Evolution of the horse - part 2
Eocene and Oligocene: early equids
Eohippus appeared in the Ypresian (early Eocene), about 52 mya (million years ago). It was an animal approximately the size of a fox (250–450 mm in height), with a relatively short head and neck and a springy, arched back. It had 44 low-crowned teeth, in the typical arrangement of an omnivorous, browsing mammal: three incisors, one canine, four premolars, and three molars on each side of the jaw. Its molars were uneven, dull, and bumpy, and used primarily for grinding foliage. The cusps of the molars were slightly connected in low crests. Eohippus browsed on soft foliage and fruit, probably scampering between thickets in the mode of a modern muntjac. It had a small brain, and possessed especially small frontal lobes.
Its limbs were long relative to its body, already showing the beginnings of adaptations for running. However, all of the major leg bones were unfused, leaving the legs flexible and rotatable. Its wrist and hock joints were low to the ground. The forelimbs had developed five toes, of which four were equipped with small proto-hooves; the large fifth "toe-thumb" was off the ground. The hind limbs had small hooves on three out of the five toes, while the vestigial first and fifth toes did not touch the ground. Its feet were padded, much like a dog's, but with the small hooves in place of claws.
For a span of about 20 million years, Eohippus thrived with few significant evolutionary changes. The most significant change was in the teeth, which began to adapt to its changing diet, as these early Equidae shifted from a mixed diet of fruits and foliage to one focused increasingly on browsing foods. During the Eocene, an Eohippus species (most likely Eohippus angustidens) branched out into various new types of Equidae. Thousands of complete, fossilized skeletons of these animals have been found in the Eocene layers of North American strata, mainly in the Wind River basin in Wyoming. Similar fossils have also been discovered in Europe, such as Propalaeotherium (which is not considered ancestral to the modern horse).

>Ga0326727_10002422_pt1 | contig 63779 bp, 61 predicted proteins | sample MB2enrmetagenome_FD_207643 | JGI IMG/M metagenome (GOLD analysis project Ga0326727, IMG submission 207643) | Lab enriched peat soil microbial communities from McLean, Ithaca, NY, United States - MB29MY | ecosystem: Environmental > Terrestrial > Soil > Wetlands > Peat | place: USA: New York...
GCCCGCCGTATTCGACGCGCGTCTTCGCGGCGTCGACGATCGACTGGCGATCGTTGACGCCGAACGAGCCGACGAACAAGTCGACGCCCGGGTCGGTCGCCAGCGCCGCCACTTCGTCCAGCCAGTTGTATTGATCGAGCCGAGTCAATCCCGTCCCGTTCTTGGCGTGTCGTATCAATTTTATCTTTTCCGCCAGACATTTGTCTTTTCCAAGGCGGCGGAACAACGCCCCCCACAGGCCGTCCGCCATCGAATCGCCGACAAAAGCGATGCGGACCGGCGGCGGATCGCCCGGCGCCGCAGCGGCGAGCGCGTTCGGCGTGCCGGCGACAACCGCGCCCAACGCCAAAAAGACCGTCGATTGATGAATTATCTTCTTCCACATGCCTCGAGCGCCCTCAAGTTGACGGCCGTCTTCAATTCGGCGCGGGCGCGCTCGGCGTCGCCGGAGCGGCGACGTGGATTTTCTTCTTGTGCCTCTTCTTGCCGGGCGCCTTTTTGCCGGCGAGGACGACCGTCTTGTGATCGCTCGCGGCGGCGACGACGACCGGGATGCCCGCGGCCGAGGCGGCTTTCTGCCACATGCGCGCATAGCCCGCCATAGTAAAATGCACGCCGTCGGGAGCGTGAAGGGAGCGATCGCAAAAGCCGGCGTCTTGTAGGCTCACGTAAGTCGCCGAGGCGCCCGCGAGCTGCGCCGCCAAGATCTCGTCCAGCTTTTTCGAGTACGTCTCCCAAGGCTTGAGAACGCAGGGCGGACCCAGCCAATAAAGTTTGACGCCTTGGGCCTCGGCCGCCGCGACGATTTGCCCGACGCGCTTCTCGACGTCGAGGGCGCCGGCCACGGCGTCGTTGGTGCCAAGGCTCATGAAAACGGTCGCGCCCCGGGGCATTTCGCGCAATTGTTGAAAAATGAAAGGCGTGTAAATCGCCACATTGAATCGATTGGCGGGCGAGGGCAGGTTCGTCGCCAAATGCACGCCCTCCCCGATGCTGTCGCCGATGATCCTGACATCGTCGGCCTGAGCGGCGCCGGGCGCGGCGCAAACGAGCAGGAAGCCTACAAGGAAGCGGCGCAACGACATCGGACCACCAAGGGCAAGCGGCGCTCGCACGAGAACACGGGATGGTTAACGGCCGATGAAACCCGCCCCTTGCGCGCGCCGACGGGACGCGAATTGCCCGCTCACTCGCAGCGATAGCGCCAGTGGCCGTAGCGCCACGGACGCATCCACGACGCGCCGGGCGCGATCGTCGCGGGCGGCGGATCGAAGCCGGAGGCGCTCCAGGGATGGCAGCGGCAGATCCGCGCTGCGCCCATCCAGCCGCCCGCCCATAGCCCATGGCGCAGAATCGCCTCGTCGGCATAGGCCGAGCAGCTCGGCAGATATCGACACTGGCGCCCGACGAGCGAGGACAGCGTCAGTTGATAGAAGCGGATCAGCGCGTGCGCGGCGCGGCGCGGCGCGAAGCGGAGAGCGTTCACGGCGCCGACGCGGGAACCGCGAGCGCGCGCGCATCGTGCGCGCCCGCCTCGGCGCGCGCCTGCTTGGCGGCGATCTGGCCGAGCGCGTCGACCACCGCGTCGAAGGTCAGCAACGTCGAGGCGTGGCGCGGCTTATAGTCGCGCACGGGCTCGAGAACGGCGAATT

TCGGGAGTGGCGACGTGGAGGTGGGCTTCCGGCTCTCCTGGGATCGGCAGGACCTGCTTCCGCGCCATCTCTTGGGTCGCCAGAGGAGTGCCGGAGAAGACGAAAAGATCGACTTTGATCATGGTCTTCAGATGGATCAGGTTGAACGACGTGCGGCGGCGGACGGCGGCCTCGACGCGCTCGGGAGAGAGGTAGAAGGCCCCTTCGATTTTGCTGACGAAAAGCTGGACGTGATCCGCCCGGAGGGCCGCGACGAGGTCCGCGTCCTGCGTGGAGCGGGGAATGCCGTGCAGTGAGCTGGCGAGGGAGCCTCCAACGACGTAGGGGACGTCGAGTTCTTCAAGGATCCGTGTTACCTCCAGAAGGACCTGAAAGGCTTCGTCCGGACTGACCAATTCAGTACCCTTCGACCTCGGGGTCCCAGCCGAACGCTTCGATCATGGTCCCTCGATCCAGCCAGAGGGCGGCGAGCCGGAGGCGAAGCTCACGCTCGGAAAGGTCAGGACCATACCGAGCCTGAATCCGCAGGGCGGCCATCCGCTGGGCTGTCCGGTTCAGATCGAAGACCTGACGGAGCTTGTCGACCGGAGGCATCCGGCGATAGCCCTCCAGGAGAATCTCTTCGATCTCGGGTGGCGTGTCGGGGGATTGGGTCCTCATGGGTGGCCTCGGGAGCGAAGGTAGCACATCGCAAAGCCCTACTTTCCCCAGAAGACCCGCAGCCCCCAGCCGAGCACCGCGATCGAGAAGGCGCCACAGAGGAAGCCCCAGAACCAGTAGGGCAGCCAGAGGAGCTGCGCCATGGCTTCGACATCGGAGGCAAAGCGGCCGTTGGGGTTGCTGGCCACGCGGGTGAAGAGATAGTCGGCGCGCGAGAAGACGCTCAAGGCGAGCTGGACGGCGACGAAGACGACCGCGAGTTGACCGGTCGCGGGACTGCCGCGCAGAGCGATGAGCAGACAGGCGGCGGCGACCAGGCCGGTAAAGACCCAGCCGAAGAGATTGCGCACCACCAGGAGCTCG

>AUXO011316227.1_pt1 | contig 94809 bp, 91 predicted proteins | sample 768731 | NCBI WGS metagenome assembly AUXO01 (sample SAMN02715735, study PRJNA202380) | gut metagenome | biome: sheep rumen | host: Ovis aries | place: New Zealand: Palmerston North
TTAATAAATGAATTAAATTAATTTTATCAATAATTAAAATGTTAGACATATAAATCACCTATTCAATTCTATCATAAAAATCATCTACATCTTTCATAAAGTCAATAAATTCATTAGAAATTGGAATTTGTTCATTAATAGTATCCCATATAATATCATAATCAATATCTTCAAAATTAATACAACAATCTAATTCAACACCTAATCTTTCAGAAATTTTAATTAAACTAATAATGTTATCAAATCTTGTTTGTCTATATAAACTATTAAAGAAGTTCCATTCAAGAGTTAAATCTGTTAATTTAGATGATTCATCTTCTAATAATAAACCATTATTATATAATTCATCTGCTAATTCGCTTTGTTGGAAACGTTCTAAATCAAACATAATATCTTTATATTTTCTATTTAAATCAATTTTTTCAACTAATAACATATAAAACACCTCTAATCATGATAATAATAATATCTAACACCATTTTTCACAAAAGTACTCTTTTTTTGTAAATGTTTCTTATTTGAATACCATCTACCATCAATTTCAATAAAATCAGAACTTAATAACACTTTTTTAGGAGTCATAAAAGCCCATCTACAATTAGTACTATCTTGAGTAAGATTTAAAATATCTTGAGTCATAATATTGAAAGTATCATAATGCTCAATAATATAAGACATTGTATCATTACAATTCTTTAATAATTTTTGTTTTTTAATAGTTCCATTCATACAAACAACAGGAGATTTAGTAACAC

Approximately 50 million years ago, in the early-to-middle Eocene, Eohippus smoothly transitioned into Orohippus through a gradual series of changes. Although its name means "mountain horse", Orohippus was not a true horse and did not live in the mountains. It resembled Eohippus in size, but had a slimmer body, an elongated head, slimmer forelimbs, and longer hind legs, all of which are characteristics of a good jumper. Although Orohippus was still pad-footed, the vestigial outer toes of Eohippus were not present in Orohippus; there were four toes on each fore leg, and three on each hind leg.
The most dramatic change between Eohippus and Orohippus was in the teeth: the first of the premolar teeth were dwarfed, the last premolar shifted in shape and function into a molar, and the crests on the teeth became more pronounced. Both of these factors gave the teeth of Orohippus greater grinding ability, suggesting Orohippus ate tougher plant material.